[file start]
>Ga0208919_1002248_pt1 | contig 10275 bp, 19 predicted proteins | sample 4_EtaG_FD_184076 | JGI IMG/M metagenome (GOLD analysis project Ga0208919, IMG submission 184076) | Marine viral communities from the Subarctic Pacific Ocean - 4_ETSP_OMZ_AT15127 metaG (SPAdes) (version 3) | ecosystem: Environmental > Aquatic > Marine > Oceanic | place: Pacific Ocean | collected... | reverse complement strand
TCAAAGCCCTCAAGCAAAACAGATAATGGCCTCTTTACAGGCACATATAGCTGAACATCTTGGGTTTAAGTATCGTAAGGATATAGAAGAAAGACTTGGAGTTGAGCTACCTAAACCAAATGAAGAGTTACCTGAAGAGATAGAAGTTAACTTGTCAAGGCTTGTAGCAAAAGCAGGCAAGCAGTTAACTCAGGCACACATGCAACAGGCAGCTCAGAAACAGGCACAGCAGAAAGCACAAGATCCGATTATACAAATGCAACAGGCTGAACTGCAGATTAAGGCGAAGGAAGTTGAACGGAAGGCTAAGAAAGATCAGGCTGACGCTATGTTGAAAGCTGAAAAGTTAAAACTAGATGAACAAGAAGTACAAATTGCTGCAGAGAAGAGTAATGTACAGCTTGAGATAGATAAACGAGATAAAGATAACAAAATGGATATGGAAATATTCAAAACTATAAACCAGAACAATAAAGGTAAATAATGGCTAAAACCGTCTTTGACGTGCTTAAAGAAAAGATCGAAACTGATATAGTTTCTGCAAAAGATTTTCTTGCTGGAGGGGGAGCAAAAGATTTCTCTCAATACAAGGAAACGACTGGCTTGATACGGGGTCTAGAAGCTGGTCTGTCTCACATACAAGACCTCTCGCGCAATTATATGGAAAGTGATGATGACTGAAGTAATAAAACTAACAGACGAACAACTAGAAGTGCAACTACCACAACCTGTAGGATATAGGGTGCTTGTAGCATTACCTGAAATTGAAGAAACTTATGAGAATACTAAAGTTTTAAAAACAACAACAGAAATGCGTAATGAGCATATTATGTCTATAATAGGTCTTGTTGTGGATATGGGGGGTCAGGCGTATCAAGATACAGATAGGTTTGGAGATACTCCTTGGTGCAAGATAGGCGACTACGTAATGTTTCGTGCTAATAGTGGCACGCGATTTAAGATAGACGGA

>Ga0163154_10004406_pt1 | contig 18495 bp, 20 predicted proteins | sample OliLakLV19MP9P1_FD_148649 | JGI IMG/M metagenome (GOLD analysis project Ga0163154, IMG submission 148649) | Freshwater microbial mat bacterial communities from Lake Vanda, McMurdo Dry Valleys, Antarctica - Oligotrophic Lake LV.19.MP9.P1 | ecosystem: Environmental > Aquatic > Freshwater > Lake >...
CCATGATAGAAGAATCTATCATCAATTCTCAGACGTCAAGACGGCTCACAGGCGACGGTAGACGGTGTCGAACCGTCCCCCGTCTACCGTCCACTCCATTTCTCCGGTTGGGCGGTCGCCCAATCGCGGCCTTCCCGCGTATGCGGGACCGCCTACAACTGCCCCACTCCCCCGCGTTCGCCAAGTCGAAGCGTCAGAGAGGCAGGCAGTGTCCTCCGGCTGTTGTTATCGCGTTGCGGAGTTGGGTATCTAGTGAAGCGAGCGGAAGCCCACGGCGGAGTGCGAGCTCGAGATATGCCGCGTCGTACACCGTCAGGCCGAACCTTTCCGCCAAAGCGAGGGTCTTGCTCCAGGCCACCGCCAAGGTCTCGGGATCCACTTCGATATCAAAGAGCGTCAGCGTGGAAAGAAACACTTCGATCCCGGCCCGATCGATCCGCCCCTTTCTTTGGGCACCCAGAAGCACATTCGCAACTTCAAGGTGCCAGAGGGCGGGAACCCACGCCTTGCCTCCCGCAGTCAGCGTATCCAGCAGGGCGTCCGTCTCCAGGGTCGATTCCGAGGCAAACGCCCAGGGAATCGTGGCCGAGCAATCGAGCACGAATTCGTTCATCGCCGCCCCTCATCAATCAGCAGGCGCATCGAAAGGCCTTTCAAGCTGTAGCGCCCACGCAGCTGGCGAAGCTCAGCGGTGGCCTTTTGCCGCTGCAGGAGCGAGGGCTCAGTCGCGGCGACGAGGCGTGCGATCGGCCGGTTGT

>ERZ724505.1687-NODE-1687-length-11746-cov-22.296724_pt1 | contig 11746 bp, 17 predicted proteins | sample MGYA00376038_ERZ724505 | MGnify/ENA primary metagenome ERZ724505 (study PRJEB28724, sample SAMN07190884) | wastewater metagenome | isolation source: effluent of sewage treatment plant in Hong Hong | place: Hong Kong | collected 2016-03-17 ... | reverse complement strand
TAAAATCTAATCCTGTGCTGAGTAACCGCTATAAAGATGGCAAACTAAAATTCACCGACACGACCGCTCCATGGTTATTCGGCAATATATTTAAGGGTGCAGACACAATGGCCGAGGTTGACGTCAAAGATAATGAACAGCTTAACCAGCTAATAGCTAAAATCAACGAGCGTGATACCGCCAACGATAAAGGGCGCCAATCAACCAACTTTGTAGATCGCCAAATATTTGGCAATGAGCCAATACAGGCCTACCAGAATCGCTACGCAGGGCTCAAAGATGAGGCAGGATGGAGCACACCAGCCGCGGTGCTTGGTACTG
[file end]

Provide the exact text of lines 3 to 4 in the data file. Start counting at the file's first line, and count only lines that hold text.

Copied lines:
>Ga0163154_10004406_pt1 | contig 18495 bp, 20 predicted proteins | sample OliLakLV19MP9P1_FD_148649 | JGI IMG/M metagenome (GOLD analysis project Ga0163154, IMG submission 148649) | Freshwater microbial mat bacterial communities from Lake Vanda, McMurdo Dry Valleys, Antarctica - Oligotrophic Lake LV.19.MP9.P1 | ecosystem: Environmental > Aquatic > Freshwater > Lake >...
CCATGATAGAAGAATCTATCATCAATTCTCAGACGTCAAGACGGCTCACAGGCGACGGTAGACGGTGTCGAACCGTCCCCCGTCTACCGTCCACTCCATTTCTCCGGTTGGGCGGTCGCCCAATCGCGGCCTTCCCGCGTATGCGGGACCGCCTACAACTGCCCCACTCCCCCGCGTTCGCCAAGTCGAAGCGTCAGAGAGGCAGGCAGTGTCCTCCGGCTGTTGTTATCGCGTTGCGGAGTTGGGTATCTAGTGAAGCGAGCGGAAGCCCACGGCGGAGTGCGAGCTCGAGATATGCCGCGTCGTACACCGTCAGGCCGAACCTTTCCGCCAAAGCGAGGGTCTTGCTCCAGGCCACCGCCAAGGTCTCGGGATCCACTTCGATATCAAAGAGCGTCAGCGTGGAAAGAAACACTTCGATCCCGGCCCGATCGATCCGCCCCTTTCTTTGGGCACCCAGAAGCACATTCGCAACTTCAAGGTGCCAGAGGGCGGGAACCCACGCCTTGCCTCCCGCAGTCAGCGTATCCAGCAGGGCGTCCGTCTCCAGGGTCGATTCCGAGGCAAACGCCCAGGGAATCGTGGCCGAGCAATCGAGCACGAATTCGTTCATCGCCGCCCCTCATCAATCAGCAGGCGCATCGAAAGGCCTTTCAAGCTGTAGCGCCCACGCAGCTGGCGAAGCTCAGCGGTGGCCTTTTGCCGCTGCAGGAGCGAGGGCTCAGTCGCGGCGACGAGGCGTGCGATCGGCCGGTTGT